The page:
Guinefort, St

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Guinefort, St.

A strange story was recorded by Father Etienne Bourbon, a Dominican who died in 1262. He related that while he was preaching in the diocese of Lyons, many women came to him confessing that they had taken their children to a St. Guinefort. Curious to know what sort of saint it might be whose cult called for confession, Bourbon inquired into the matter and found that Guinefort was a dog!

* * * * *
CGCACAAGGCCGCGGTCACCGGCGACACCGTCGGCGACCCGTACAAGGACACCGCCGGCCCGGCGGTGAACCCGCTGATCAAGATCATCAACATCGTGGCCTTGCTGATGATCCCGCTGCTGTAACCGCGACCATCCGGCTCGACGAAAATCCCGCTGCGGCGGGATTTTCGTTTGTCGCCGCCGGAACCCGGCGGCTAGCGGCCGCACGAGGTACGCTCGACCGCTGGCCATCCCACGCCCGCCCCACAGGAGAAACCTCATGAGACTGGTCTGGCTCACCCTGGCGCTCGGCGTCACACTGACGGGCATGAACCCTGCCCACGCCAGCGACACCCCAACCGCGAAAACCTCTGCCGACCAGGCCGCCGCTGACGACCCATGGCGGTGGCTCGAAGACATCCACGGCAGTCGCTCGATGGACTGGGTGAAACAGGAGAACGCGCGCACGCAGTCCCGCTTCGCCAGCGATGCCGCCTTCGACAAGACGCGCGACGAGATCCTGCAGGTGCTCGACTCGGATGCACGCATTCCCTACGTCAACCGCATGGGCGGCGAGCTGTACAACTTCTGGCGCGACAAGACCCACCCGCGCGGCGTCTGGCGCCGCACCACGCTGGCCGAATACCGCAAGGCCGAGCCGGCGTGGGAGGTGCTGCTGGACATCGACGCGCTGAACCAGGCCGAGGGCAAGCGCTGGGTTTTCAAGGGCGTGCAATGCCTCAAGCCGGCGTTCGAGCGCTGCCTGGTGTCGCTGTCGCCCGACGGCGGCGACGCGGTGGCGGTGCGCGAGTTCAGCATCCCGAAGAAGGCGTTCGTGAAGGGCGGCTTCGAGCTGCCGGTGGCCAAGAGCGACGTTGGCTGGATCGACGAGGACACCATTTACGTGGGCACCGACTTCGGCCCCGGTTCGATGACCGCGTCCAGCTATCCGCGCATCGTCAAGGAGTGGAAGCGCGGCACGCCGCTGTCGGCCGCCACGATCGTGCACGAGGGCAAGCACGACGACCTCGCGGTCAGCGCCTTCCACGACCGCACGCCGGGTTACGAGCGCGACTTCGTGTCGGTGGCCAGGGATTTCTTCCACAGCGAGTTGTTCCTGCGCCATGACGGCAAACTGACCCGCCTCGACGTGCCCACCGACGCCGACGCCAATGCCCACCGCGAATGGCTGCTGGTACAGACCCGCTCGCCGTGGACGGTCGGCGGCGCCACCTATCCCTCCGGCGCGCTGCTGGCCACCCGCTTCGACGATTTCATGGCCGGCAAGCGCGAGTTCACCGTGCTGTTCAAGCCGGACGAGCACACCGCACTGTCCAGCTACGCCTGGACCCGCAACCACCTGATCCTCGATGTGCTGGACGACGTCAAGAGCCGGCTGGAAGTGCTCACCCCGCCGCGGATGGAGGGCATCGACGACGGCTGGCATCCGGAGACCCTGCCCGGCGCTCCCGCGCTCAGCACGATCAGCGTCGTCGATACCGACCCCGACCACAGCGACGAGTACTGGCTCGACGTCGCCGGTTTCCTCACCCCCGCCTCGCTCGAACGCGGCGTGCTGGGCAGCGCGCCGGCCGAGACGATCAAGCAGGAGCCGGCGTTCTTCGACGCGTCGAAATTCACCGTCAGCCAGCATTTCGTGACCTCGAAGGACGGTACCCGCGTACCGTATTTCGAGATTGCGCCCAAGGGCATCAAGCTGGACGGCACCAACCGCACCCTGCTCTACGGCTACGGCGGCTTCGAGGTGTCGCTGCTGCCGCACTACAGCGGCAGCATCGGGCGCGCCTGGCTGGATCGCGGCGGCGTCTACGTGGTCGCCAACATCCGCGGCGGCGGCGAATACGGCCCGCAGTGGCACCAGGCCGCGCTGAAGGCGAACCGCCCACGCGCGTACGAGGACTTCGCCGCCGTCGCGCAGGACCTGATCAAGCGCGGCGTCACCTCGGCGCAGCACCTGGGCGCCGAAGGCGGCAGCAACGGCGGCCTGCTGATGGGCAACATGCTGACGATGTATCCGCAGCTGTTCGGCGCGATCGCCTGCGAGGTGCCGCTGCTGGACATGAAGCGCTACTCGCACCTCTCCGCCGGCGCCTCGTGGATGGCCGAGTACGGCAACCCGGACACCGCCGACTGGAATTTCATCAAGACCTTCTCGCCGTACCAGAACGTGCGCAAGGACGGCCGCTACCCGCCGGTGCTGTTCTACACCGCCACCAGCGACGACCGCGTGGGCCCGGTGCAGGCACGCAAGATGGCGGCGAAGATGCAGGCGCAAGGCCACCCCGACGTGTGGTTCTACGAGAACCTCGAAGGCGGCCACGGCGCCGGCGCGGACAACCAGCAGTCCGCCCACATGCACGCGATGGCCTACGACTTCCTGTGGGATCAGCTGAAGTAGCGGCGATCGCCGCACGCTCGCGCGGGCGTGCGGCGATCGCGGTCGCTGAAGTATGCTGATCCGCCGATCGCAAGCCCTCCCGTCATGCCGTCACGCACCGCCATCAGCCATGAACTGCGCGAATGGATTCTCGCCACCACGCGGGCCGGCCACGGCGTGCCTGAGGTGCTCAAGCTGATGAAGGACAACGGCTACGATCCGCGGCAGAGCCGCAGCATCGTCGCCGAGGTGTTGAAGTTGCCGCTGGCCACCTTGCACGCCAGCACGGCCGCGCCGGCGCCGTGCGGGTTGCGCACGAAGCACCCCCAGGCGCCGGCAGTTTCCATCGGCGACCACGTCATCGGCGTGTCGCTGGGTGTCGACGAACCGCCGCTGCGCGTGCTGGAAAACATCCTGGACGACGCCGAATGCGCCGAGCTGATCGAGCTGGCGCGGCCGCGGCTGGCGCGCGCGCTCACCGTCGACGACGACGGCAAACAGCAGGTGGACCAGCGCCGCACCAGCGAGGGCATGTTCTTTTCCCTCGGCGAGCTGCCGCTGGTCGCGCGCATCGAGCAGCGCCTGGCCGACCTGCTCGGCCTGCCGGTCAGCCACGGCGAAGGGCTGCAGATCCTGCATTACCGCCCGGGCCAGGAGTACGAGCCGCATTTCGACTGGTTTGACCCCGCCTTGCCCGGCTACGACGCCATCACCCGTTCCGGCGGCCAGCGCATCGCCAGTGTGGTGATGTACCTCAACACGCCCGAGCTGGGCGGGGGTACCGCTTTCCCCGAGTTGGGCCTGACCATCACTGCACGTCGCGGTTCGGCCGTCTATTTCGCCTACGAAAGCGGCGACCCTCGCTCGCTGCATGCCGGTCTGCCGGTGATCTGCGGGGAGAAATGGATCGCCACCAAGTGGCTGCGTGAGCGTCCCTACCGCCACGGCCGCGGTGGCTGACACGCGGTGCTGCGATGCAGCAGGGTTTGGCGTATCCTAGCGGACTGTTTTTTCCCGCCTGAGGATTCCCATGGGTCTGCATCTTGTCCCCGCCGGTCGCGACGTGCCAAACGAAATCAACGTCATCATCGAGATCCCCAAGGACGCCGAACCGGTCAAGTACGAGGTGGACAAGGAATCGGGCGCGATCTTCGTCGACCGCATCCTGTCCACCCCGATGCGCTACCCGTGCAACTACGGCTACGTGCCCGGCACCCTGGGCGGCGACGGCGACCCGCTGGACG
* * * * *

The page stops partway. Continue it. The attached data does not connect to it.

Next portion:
It was the dog in the well-known fable of the dog and the serpent, wherein a dog is killed under the suspicion that it has slain a child, when in reality it has saved the child from the attack of a serpent. It was this dog-martyr to whose "shrine" the women brought their children.

A similar story was told of a dog named Ganelon whose tomb was in Auvergne, near a fountain. The dog was buried during the reign of Louis le Debonnaire. Two or three centuries later it was found that the waters of the fountain possessed medicinal virtues. Cures were attributed to the unknown occupant of the tombuntil a certain bishop found among the archives of the château the anecdote of the dog Ganelon.